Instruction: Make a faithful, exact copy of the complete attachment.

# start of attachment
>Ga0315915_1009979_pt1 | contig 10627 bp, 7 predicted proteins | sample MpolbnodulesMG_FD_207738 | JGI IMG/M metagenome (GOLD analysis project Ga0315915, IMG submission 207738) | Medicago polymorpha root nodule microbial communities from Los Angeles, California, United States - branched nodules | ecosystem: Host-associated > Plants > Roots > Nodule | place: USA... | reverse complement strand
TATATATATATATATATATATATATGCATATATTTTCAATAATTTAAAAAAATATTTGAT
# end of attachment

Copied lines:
>Ga0315915_1009979_pt1 | contig 10627 bp, 7 predicted proteins | sample MpolbnodulesMG_FD_207738 | JGI IMG/M metagenome (GOLD analysis project Ga0315915, IMG submission 207738) | Medicago polymorpha root nodule microbial communities from Los Angeles, California, United States - branched nodules | ecosystem: Host-associated > Plants > Roots > Nodule | place: USA... | reverse complement strand
TATATATATATATATATATATATATGCATATATTTTCAATAATTTAAAAAAATATTTGAT